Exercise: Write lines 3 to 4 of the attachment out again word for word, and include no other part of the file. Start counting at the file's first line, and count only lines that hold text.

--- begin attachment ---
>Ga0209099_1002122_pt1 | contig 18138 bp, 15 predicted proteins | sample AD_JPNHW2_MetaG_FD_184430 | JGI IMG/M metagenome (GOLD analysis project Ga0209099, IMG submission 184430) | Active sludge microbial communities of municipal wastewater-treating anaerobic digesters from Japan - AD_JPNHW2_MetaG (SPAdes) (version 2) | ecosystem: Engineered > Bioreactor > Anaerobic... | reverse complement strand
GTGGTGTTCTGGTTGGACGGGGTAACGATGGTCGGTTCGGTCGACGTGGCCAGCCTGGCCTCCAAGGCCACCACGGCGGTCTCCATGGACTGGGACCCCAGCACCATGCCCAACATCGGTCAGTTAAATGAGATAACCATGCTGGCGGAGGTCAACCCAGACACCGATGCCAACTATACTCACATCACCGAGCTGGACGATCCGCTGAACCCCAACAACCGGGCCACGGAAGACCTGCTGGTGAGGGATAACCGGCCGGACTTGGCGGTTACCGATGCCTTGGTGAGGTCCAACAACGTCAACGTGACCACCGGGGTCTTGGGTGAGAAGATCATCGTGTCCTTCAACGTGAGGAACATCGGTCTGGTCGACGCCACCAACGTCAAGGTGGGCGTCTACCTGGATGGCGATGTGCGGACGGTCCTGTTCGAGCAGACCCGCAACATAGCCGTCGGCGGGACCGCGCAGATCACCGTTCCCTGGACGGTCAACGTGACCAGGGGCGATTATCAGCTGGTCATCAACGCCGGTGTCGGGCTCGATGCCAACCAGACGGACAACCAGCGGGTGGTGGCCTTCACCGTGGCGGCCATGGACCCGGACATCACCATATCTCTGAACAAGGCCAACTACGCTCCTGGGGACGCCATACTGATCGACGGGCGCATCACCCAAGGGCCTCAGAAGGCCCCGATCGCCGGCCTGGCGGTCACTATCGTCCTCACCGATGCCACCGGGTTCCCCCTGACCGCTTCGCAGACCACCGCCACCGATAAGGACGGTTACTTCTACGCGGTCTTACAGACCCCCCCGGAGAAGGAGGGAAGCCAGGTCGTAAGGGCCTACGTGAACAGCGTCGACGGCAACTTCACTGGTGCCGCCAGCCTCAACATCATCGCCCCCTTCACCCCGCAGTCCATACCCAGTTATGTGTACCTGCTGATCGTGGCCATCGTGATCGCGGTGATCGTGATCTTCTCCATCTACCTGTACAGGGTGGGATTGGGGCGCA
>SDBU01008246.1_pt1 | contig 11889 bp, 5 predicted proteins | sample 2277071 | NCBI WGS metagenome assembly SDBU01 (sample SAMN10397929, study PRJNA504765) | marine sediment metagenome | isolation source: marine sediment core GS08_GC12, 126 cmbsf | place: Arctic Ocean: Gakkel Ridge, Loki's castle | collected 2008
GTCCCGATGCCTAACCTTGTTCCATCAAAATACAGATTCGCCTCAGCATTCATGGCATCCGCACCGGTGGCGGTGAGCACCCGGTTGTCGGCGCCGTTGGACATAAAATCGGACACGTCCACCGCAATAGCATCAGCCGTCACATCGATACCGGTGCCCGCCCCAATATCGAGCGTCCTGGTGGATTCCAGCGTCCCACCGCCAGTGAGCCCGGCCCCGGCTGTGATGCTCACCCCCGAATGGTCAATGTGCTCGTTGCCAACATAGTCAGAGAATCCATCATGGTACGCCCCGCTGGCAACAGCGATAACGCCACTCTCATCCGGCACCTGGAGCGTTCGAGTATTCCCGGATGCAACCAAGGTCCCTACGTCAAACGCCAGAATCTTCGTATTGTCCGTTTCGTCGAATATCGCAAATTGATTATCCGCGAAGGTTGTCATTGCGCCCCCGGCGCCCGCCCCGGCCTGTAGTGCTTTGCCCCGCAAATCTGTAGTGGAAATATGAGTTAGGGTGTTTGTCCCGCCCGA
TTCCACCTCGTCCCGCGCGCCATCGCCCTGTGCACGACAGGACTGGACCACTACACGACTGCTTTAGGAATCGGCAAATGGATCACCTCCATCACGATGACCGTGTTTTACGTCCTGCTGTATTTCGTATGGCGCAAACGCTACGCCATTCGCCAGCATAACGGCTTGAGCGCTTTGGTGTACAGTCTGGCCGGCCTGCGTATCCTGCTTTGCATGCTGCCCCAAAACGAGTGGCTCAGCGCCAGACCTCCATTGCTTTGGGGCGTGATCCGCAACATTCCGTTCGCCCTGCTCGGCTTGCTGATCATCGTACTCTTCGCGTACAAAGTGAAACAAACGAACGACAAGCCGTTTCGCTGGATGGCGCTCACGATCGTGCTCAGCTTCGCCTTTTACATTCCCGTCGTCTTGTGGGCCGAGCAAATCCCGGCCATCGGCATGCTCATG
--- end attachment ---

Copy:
>SDBU01008246.1_pt1 | contig 11889 bp, 5 predicted proteins | sample 2277071 | NCBI WGS metagenome assembly SDBU01 (sample SAMN10397929, study PRJNA504765) | marine sediment metagenome | isolation source: marine sediment core GS08_GC12, 126 cmbsf | place: Arctic Ocean: Gakkel Ridge, Loki's castle | collected 2008
GTCCCGATGCCTAACCTTGTTCCATCAAAATACAGATTCGCCTCAGCATTCATGGCATCCGCACCGGTGGCGGTGAGCACCCGGTTGTCGGCGCCGTTGGACATAAAATCGGACACGTCCACCGCAATAGCATCAGCCGTCACATCGATACCGGTGCCCGCCCCAATATCGAGCGTCCTGGTGGATTCCAGCGTCCCACCGCCAGTGAGCCCGGCCCCGGCTGTGATGCTCACCCCCGAATGGTCAATGTGCTCGTTGCCAACATAGTCAGAGAATCCATCATGGTACGCCCCGCTGGCAACAGCGATAACGCCACTCTCATCCGGCACCTGGAGCGTTCGAGTATTCCCGGATGCAACCAAGGTCCCTACGTCAAACGCCAGAATCTTCGTATTGTCCGTTTCGTCGAATATCGCAAATTGATTATCCGCGAAGGTTGTCATTGCGCCCCCGGCGCCCGCCCCGGCCTGTAGTGCTTTGCCCCGCAAATCTGTAGTGGAAATATGAGTTAGGGTGTTTGTCCCGCCCGA